Games Academy Autumn 2019 – Problemouse

The game

Problemouse is a single-player 2D puzzle game inspired by the classic Bomberman games. In the game you control a mouse and try to escape the mazes with limited amount of bombs.



We wanted to take a different spin to the Bomberman games’ idea and make something new, and so we settled on integrating puzzle game elements into it.

Managing a game project was pretty new to the team, but we were able to keep the scope reasonable. Therefore we finished well in time with a decent amount of content in the game. During the development we received a lot of helpful feedback, which was used to improve the game.



  • 20 different levels to get your brains in a twist
  • Different bomb types
  • Power-ups
  • Time challenges

Team SandSquare

  • Tommi Mäkeläinen: coding
  • Pasi Mäkitalo: coding
  • Pauliina Lahti: coding, level design
  • Marjaana “Beya” Staaf: art
  • Mikko Laitinen: art, level design

Download the game here!

Dog Flight

Dog Flight is an action-packed dogfighting game, inspired by retro and retro-style shoot ‘em ups like Luftrausers and Time Pilot. You play as the captain of a prototype fighter, shooting down hostile planes and deftly dodging their shots, facing overwhelming odds alone with only your skills to help you.

Fight your way through five levels and waves of enemies, and come out as the top dog!


  • Fast-paced dogfighting action with flashy visuals
  • Challenging gameplay with nuanced combat
  • 5 action-packed levels with unique enemies and graphics
  • Both controller and keyboard + mouse support




When coming up with ideas for our game project, we had a decent amount of freedom. We were given a list of retro games, and told to use one of them as an inspiration and base for our own game. However, while researching the list, one of the team members drew a connection between one of the games, Time Pilot, and a much newer game Luftrausers, by the Dutch indie studio Vlambeer.

Broadly similar games, both based on flying a plane and fighting enemies with full 360-degree movement, Luftrausers’ big gimmick is that movement is physics-based; the player needs to concentrate both on fighting enemies and keeping themselves flying. Pitching it to the team, we all thought the concept was interesting, and agreed to try and make something similar.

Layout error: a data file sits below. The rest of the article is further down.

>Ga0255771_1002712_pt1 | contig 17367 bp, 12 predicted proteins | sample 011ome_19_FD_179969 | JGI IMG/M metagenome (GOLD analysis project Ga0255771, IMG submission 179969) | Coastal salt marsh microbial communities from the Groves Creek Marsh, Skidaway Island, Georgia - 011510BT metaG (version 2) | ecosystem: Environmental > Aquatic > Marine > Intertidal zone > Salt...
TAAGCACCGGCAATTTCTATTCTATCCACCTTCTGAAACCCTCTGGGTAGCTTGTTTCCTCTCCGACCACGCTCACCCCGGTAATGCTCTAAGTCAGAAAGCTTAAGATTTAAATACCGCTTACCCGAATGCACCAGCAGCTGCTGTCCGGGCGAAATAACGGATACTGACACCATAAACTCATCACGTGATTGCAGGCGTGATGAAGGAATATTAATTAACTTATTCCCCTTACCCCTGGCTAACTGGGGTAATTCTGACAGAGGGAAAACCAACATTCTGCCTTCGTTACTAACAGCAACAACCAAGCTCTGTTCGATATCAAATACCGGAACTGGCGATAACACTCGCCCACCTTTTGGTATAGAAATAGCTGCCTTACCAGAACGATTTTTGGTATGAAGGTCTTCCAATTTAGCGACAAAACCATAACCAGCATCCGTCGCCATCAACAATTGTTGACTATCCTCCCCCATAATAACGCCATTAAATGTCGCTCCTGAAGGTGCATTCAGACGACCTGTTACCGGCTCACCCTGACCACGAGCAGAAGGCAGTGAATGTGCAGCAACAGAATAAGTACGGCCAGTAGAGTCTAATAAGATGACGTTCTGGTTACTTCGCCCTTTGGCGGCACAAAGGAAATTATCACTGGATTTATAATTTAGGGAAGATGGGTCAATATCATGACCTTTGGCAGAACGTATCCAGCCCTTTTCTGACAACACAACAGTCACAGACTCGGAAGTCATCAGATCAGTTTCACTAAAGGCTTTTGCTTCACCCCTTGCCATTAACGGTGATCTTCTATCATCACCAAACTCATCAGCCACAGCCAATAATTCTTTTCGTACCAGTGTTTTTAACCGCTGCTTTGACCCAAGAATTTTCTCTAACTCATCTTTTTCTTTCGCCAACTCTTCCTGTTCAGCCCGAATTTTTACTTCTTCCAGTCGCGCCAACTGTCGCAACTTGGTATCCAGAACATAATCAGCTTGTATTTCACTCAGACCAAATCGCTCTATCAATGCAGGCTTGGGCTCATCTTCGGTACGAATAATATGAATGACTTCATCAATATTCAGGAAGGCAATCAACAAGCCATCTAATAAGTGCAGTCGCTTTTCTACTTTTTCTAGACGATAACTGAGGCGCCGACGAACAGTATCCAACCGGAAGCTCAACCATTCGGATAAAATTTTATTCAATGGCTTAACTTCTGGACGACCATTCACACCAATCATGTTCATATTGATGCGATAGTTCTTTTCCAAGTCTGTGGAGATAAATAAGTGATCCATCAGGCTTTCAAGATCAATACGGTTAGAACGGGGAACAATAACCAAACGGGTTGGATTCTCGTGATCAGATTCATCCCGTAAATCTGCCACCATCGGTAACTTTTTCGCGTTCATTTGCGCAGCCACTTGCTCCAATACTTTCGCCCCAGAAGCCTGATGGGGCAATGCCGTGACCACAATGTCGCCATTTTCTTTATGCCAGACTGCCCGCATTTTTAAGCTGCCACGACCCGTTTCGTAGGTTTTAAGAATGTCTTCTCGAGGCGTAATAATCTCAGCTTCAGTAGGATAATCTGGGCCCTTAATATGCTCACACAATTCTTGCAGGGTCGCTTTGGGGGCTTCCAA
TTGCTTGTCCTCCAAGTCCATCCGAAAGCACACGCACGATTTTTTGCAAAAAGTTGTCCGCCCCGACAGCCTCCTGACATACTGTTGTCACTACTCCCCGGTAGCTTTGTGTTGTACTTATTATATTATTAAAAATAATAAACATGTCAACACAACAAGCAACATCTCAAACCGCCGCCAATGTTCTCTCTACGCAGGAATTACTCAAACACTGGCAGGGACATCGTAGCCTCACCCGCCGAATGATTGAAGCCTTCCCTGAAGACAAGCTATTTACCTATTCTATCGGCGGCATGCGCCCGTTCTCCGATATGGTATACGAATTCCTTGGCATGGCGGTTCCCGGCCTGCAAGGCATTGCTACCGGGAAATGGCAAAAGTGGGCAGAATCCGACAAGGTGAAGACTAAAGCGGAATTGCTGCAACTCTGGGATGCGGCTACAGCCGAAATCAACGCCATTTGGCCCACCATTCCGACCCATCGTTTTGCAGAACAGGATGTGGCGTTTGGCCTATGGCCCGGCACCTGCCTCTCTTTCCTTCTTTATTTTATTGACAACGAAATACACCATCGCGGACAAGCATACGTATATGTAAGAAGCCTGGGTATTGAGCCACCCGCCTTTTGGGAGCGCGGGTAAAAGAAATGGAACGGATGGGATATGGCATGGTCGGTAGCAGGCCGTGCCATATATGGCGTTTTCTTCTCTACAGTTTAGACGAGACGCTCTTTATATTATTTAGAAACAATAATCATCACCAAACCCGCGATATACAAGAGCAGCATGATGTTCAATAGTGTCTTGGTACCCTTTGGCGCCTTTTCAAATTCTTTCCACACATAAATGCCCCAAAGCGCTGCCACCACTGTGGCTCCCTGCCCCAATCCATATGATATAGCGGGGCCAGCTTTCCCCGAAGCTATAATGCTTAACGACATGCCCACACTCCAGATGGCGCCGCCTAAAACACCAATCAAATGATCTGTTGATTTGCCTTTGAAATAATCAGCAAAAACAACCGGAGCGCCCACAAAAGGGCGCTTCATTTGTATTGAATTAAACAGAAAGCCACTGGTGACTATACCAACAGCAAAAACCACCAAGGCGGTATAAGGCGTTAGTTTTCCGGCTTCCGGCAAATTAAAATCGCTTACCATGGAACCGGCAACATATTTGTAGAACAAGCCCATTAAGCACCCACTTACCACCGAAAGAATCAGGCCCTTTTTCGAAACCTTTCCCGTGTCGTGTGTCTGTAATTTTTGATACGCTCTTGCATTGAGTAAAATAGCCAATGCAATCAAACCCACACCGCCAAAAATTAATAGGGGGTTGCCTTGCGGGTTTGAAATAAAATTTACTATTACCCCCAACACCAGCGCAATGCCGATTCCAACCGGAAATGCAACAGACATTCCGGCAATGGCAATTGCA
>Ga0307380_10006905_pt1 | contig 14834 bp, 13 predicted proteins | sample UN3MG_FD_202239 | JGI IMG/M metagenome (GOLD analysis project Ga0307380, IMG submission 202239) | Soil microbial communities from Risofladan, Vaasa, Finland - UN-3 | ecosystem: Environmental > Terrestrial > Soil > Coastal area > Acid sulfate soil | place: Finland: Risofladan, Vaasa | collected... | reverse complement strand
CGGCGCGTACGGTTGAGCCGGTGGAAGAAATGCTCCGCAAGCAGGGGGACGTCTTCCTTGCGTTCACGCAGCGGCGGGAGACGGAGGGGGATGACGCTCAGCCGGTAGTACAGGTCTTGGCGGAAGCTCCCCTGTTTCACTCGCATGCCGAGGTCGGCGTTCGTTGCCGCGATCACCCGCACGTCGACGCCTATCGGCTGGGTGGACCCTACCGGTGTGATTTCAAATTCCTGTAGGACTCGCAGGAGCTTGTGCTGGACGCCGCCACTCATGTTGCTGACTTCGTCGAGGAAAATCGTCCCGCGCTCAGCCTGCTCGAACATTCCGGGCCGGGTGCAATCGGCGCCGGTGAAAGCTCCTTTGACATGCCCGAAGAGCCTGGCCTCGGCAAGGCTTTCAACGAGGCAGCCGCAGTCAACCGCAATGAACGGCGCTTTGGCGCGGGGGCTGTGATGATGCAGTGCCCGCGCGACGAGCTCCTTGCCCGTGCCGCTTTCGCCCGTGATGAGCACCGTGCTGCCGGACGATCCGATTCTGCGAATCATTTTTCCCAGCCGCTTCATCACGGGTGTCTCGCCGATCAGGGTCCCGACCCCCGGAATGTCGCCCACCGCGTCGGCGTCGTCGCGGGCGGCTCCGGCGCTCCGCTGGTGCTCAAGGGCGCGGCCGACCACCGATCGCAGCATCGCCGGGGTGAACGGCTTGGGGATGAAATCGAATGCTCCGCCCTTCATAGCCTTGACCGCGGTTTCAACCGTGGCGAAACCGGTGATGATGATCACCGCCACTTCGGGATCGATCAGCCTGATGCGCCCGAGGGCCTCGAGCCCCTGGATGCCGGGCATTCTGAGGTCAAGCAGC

The development process of the game went fairly smoothly. As movement is a huge part of Luftrausers, that is also the part that took the most time to develop. Around the first month of programming was spent almost exclusively on getting the movement and camera to feel right – everything else came afterwards.

The biggest hurdle during the project was designing player feedback. As the game started to take shape, it became clear that a lot of features the dev team thought obvious were actually very difficult for players to figure out – things like health regeneration, player ammo count and the fact that enemies spawn in distinct waves. As it turns out, even a relatively simple game like Luftrausers has to do a lot of barely noticeable things to make the player understand what’s going on. Luckily, both by analyzing how other games do it and by playtesting the hell out of Dog Flight we were able to fix most, though not all, of our feedback issues.

Overall, we’re very happy with how the game turned out, and the things we learned while making it. We hope our players like it too!

Games Academy Autumn 2019 – Slip, Slap ‘n’ Quack!


Jami Salonen – Programmer
Laura Halsinaho – Programmer
Niko Sarkkomaa – Artist
Naksu Kihlakaski – Artist


The Game

Slip, Slap ‘n’ Quack! is a 4 player party game where you compete with your friends to see who is the ultimate penguin. Play as a small penguin and waddle as fast as you can to stay alive.

Slip to go faster, slap to slow down your enemies and quack your way to victory!


At first we got a really good idea of making a game like Frogger but multiplayer, where you play against other players. Everyone agreed on this idea and we decided to stick with it.

In the middle of the project we decided to rework the movement based on the feedback we got. This took quite some time from rest of the features we wanted to implement. In the end we got most of the features we wanted to add to the game and  got them polished to a point we were satisfied with.


– Multiplayer with up to 4 players
– PvP
– Power-ups
– Random generating map
– Controller support


Download link:


Games academy autumn 2019 – Marbles

Ludens productions team

Kalle Saarinen – Programming
Aapo Rantanen – Programming
Waltteri Junnila – Level design